Saint Malo, France: The city of corsairs

November 26, 1693

The sea is rough. The upcoming tide brings waves that crash into the beach which is not accessible anymore. It is night and the watchdogs have just been released from their cages, eager to fiercely eat anything alive on the shores of Saint Malo. All the inhabitants stay safe within the city walls, where no villains can get into after sunset. The wind is picking up, and with the rising of the moon, the tension is present as we see about 30 Anglo-Dutch vessels anchored in our bay.  Our city and its impressive wealth acquired by its ship-owners trading with India and the Americas is a precious jewel for our enemies who just can’t measure up to our unbeatable sailors at sea. But will they succeed destroying our city? The sound of exploding gunfire makes it shake to its core.

May 2016

I am standing on the hornet’s nest, the Bidouane Tower that 323 years ago was filled with gunpowder making it a target for the English and Dutch navies. The ship that was to blow itself up close to the tower to cause the most devastating damages to the rich city had drifted away and exploded killing only one cat. Standing on its walled citadel, I overlook the white sandy beaches on which towels of sunbathers form a colourful patchwork. The tide is low, opening the path to Grand Be, an island on which the famous romantic French writer Chateaubriand is buried.

Saint Malo forged some of the best sailors: behind me, the bronze sculpture of Jacques Cartier, the discoverer of Canada whom left from its shores, as well as Jacques Gouin de Beauchène before he discovered the Falkland Islands, or the famous corsair Robert Surcouf. Beyond making the reputation of the city, they also made its wealth.

From the 16th to the 18th century, these corsairs were extremely feared. The Lettre de Course, a precious document signed by the king of France made them legal pirates*. Commissioned to attack vessels of enemies of the kingdom during war times, they made a fortune and contributed greatly to the royal revenue by taking ownership of the precious cargos and ransoming defeated sailors and ships. Ship-owners got the majority of the share, building Malouines, massive but stark mansions, filled with treasures.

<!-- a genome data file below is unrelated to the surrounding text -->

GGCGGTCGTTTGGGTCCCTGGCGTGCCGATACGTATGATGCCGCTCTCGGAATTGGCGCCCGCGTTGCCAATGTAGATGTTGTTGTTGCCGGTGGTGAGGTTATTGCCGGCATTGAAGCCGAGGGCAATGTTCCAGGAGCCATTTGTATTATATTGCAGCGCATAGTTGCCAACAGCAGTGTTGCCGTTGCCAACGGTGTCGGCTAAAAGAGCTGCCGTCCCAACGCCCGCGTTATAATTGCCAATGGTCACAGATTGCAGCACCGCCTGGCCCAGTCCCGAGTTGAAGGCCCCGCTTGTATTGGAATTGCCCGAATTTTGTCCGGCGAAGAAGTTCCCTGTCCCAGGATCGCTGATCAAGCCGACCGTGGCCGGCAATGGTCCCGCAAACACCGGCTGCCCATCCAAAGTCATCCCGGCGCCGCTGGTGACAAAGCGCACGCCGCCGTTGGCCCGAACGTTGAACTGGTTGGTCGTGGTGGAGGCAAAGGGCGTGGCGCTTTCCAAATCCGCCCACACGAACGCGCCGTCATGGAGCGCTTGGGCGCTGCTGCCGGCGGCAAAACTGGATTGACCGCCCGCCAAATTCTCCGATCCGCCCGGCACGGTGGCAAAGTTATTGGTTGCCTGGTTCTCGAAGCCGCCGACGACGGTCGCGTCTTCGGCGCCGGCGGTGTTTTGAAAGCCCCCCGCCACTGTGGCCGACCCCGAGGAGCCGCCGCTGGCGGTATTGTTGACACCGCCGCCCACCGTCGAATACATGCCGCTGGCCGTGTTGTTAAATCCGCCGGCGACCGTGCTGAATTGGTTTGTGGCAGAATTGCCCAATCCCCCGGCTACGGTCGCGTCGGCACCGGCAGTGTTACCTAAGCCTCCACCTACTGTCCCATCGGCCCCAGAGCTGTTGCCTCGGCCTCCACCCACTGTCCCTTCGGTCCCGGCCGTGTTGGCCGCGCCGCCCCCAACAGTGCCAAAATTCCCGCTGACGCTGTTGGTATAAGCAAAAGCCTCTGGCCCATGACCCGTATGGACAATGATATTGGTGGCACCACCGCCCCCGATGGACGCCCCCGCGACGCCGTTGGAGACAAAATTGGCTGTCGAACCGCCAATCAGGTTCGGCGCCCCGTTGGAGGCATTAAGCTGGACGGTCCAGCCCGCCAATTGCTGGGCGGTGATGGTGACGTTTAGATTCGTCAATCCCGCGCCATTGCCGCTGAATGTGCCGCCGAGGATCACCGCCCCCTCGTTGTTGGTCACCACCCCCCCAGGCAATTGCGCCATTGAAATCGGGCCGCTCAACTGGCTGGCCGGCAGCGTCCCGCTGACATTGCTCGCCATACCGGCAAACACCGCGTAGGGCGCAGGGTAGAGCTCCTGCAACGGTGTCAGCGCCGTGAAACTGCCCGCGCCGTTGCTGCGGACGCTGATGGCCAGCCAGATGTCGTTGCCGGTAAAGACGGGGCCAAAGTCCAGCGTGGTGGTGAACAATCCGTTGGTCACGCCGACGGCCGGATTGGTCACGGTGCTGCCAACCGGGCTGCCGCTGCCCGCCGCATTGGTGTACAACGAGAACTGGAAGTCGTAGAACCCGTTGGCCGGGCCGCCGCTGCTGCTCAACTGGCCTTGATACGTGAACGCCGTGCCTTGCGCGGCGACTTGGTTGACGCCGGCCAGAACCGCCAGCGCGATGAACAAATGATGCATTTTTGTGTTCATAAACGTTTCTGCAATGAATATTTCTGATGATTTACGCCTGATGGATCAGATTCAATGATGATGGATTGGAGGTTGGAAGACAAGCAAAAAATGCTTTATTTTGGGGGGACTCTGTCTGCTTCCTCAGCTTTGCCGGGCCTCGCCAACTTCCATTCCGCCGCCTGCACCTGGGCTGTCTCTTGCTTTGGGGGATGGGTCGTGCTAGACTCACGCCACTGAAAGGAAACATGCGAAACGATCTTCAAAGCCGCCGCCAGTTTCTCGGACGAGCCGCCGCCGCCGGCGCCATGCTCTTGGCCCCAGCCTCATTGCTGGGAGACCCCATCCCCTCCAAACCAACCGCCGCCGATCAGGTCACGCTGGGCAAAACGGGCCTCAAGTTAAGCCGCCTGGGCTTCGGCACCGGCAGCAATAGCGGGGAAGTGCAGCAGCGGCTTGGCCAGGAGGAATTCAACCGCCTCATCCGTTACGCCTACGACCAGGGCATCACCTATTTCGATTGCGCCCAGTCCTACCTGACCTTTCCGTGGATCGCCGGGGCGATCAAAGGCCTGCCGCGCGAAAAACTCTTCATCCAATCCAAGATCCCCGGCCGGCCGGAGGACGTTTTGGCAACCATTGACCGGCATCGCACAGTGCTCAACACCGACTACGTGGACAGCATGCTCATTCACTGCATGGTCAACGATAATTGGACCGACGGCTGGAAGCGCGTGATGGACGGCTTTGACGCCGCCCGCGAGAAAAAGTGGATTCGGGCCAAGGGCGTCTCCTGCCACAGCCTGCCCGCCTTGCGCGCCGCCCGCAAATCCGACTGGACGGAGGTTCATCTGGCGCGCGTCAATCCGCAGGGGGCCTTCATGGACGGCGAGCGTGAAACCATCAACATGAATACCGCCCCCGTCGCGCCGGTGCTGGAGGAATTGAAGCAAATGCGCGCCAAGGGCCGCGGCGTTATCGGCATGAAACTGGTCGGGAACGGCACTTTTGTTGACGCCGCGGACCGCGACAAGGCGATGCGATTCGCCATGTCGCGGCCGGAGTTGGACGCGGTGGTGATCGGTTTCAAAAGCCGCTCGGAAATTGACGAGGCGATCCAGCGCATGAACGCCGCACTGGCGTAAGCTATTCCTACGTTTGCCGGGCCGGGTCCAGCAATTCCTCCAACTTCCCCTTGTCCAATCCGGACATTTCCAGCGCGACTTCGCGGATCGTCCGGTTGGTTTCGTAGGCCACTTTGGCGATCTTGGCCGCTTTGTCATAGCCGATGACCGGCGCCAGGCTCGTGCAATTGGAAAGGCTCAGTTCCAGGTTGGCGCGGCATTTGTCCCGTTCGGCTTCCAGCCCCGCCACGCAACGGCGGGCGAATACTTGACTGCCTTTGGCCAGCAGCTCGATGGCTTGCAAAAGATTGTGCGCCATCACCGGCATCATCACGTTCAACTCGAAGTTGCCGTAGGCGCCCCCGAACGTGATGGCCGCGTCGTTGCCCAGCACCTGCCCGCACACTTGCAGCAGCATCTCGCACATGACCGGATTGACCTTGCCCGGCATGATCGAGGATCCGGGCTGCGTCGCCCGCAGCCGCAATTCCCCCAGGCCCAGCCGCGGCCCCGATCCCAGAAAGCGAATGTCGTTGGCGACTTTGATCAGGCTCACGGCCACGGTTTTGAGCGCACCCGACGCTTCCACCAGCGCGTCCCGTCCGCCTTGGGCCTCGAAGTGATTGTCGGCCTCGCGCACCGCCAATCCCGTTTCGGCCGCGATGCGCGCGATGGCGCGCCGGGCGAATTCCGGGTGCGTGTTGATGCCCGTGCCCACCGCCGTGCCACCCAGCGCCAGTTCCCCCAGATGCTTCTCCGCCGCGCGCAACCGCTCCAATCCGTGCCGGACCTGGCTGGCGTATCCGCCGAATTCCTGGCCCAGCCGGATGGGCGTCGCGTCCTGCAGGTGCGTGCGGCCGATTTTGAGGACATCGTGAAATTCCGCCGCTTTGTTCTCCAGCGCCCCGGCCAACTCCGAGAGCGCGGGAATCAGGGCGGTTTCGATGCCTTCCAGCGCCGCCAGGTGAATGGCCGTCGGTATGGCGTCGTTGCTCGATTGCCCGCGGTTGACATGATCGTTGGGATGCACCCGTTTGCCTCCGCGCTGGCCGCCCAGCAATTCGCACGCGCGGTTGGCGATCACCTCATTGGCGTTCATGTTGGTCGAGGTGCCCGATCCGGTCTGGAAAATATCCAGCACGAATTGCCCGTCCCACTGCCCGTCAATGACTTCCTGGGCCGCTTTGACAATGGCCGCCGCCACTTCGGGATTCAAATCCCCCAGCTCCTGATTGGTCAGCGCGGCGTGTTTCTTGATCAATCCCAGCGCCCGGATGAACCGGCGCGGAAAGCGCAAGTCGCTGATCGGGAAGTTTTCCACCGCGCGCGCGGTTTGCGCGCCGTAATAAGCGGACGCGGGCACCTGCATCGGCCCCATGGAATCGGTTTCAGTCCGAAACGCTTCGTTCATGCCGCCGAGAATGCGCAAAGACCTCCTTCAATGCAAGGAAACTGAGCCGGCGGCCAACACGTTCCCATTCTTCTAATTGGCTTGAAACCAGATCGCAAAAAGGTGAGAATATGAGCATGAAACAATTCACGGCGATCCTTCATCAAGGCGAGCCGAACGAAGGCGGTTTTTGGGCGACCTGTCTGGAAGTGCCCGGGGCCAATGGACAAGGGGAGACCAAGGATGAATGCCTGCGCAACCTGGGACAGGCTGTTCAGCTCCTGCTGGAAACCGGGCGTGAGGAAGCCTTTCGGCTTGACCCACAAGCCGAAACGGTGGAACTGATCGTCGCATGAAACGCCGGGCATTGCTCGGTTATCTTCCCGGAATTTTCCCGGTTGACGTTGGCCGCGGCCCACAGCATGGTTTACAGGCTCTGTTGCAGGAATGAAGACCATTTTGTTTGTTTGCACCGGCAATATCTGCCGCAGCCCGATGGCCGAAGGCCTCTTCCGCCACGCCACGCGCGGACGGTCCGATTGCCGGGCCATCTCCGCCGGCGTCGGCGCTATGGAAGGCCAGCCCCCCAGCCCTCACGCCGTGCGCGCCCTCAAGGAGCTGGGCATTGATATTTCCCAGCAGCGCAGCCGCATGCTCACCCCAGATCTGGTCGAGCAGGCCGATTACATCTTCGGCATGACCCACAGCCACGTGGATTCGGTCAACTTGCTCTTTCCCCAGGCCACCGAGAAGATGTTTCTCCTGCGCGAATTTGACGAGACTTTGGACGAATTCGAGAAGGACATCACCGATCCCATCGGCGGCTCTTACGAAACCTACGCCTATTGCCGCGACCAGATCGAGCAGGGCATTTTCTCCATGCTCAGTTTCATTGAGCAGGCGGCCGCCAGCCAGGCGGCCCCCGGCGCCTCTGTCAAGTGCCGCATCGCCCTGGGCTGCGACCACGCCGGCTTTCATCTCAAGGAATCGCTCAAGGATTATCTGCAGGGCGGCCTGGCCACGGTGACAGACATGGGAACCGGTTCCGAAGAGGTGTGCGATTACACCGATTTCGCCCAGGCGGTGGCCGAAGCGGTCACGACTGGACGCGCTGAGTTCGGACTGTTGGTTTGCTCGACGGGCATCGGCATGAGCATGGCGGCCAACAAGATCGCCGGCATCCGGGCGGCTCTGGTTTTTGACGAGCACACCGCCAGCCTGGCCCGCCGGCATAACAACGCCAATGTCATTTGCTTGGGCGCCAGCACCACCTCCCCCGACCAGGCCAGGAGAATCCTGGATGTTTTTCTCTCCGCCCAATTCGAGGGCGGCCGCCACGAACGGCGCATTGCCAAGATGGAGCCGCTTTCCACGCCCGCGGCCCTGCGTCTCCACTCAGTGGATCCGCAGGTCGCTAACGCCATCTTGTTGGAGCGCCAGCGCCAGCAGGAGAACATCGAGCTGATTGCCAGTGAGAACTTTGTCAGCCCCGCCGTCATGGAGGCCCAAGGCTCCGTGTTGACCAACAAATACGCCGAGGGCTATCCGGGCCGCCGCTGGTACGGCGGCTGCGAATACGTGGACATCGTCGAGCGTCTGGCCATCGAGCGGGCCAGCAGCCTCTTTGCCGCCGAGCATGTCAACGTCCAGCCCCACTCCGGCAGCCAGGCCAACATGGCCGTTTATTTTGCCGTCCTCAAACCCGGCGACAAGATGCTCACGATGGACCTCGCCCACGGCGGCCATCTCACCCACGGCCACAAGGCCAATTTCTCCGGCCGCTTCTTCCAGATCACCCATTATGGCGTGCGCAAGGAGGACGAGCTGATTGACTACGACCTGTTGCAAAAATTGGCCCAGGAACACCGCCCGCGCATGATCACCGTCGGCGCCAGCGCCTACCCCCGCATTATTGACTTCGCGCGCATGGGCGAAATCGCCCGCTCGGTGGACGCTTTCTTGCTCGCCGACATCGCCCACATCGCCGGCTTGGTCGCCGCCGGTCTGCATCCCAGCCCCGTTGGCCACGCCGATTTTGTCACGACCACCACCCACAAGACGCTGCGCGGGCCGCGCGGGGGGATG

Unfortunately, as a strategic harbour, Saint Malo was badly damaged by American bombings during the Second World War. Thankfully, the whole city has been renovated and the old city enclosed within its fortified walls remains a jewel to visit and to learn more about these adventurers at sea.

Claire & Marcella

* Unlike pirates, corsairs were to operate only at war and according to a military code of war, causing massive financial damages but respecting the lives and belongings of the defeated sailors.

Travel tips:

  • Refer to the website of the tourist information office to choose your points of interests in and around this magnificent town.
  • The brass buttons with an ermine pave the way to discover the historical city: just follow them! The ermines symbolizes purity and loyalty, and is the allegorical animal of the Dukes of Brittany.
  • Discover the treasures and listen to the adventurous tales of a corsair in a historical corsair’s house at the Demeure de Corsaire (pictures of the corsair’s house in this article were shot there).
  • The Grand Aquarium of Saint Malo is educative and interactive, making it an excellent way of discovering the underwater world and a perfect afternoon out with children.
  • Check out this interactive map for the specific details to help you plan your trip and more articles and photos (zoom out) about the area!

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One thought on “Saint Malo, France: The city of corsairs

  1. Pingback: Photo of the day: sunset from Saint Malo, France | Best regards from far,

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